This shows excellent aromas of crushed berries, minerals and roses. Full body with silky, balanced tannins. Fruity and reserved. Shows wonderful finesse for the Médoc in 2011. Better after 2018. (2/ 2014)
92 points Robert Parker's Wine Advocate
The 2011 Ducru Beaucaillou (which normally represents 1/3 to ½ of the entire crop) possesses a dense ruby/purple color along with a beautiful nose of sweet creme de cassis, crushed rock and spring flower aromas. This rich, medium to full-bodied St.-Julien is among the most concentrated wines of the Medoc. Moderate tannin is sweet and well-integrated. This beauty will benefit from 3-5 years of cellaring and keep for two decades. 92+ (RP) (4/ 2014)
91 points Stephen Tanzer's International Wine Cellar
Inky ruby. Laid-back aromas of dark berries, black cherry and herbs, with a subtle note of violet. Clean and bright in the mouth, with taut blackcurrant and dark cherry flavors picking up sweetness with air. The flinty black cherry note repeats on the finish, which features a subtle floral pastille quality and very good persistence. I like this wine's understated character, but I wish it had a little more flesh and sweetness for an even higher score. (8/ 2014)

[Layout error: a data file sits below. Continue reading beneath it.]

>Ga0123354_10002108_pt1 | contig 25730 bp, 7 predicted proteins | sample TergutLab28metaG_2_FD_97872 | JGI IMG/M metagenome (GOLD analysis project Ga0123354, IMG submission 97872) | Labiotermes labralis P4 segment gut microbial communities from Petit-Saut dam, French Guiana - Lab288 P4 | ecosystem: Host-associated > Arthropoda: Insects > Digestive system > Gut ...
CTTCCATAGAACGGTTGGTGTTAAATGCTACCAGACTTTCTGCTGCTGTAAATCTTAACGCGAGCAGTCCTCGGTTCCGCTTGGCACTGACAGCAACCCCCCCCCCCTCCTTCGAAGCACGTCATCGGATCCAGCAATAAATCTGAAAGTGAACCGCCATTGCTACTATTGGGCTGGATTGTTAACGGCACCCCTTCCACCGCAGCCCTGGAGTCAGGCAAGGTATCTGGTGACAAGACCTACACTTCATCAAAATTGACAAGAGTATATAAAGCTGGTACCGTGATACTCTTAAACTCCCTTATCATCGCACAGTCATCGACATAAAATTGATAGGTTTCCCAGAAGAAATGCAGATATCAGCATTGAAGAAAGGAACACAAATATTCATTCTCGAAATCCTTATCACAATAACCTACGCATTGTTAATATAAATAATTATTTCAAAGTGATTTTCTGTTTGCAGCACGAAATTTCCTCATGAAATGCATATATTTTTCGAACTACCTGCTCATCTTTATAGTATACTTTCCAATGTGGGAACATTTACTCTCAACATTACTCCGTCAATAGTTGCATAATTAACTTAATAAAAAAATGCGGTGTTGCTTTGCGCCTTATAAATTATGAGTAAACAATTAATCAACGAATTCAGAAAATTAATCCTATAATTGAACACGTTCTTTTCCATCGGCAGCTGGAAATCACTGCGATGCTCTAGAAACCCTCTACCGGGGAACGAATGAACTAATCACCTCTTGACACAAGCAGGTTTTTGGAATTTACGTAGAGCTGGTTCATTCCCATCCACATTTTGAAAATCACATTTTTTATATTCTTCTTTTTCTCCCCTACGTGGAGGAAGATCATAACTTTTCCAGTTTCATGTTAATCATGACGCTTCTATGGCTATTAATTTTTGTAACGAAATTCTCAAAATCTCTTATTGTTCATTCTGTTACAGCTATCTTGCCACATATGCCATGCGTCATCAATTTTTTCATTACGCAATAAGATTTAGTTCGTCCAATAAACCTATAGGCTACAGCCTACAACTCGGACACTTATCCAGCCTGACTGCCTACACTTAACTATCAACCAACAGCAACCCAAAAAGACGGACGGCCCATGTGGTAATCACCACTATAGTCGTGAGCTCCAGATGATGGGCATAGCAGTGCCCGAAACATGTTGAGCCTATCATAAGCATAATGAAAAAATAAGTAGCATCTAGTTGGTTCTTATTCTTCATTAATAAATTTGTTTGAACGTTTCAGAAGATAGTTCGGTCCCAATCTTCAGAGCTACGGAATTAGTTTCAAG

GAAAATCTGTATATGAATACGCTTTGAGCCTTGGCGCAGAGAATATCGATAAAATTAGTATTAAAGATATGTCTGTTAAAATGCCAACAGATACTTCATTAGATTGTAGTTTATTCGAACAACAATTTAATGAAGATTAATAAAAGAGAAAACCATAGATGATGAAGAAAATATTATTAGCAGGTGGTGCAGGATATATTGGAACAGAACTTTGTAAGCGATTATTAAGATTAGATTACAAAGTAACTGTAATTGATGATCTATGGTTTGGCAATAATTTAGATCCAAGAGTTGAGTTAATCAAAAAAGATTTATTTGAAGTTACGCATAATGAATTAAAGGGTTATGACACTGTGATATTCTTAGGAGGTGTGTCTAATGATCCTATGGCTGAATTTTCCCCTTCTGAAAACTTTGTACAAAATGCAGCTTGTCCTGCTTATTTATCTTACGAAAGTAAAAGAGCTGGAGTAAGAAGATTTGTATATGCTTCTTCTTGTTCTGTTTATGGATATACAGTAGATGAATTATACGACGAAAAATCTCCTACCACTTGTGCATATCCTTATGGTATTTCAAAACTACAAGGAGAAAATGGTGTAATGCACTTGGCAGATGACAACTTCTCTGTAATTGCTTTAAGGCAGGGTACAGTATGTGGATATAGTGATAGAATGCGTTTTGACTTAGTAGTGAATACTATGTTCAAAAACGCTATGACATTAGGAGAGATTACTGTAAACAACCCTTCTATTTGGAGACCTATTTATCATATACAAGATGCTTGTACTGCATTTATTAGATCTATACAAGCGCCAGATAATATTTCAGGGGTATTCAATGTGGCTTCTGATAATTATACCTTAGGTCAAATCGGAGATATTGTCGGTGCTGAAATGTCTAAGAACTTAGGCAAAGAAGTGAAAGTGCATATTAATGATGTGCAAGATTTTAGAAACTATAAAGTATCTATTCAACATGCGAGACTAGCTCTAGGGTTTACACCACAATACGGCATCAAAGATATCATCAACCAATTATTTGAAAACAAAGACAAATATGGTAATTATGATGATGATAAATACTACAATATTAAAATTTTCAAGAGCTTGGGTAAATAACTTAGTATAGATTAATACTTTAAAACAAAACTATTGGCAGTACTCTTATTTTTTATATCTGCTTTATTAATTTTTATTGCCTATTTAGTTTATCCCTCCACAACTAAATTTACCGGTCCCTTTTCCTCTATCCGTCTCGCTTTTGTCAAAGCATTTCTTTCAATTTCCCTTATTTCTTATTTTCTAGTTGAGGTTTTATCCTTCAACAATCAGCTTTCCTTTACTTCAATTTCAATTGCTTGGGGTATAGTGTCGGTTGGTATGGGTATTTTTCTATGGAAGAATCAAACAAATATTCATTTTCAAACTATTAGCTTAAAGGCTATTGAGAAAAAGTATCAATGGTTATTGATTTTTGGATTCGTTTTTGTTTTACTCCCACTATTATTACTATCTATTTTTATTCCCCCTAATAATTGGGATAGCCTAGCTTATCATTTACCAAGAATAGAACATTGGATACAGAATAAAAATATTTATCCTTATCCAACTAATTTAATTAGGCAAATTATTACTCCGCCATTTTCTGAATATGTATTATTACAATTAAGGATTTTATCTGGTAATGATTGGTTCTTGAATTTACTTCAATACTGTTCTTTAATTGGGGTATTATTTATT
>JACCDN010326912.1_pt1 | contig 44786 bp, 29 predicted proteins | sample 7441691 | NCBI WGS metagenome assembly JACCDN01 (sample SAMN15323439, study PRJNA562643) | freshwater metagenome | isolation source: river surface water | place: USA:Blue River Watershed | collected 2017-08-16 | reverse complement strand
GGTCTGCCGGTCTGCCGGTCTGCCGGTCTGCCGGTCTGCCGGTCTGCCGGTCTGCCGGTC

Smallest Ducru harvest in the last 25 years, with 25% of the fruit that appeared in April/May eliminated. A vintage Bruno Borie likens to Nicole Kidman (cf Beyoncé in 2009). 85% Cabernet Sauvignon, 15% Merlot. 95% new oak. pH 3.6. Deep dark cherry crimson. Seductive fruit on the nose. Warm and dry and the tannins have great finesse and zero dryness. Puts the many dry Margaux tasted this morning into perspective. Dense but really supple and has a juicy flourish on the finish. Long. And very pure cassis through the middle. 17.5/20 points. (4/ 2012)
A VERY SERIOUS &HIGH-CLASS WINE!
2011: A CHAOTIC CLIMATE
Winter 2010-2011: This year again, winter was dry, one of the driest in the decade. The winter chill was indeed present from December to February... for the benefit of our ecosystem.
Spring 2010-2011: The sharp rise in temperature in March resulted in an early budding of the vines at the beginning of April. Then, Bordeaux enjoyed a quite exceptional spring from April to June, with a severe drought and historically high temperatures. We thus experienced 40 days with maximum temperatures exceeding 25°C and a heat wave (with temperatures of 37 to 39°C i.e. +/- 100°F) on the 26th and 27th of June.
At first, the spring conditions • promoted a precocious growth cycle (budding, flowering, fruit setting) • limited the vegetative expression of the vines in favour of the fruits.
In summer, however, we returned to more traditional Atlantic conditions with a few wet and cool days between the 14th July and the 15th August. Ultimately, rains, throughout, the cycle remained within the seasonal average for Bordeaux.
An important fact: if, at the outset of summer, the vegetal cycle was three weeks ahead in comparison with 2010, the mediocre weather conditionsat midsummer slowed down the process and erased much of the precocity acquired in the spring. This extension of the cycle was an undeniable qualitative element.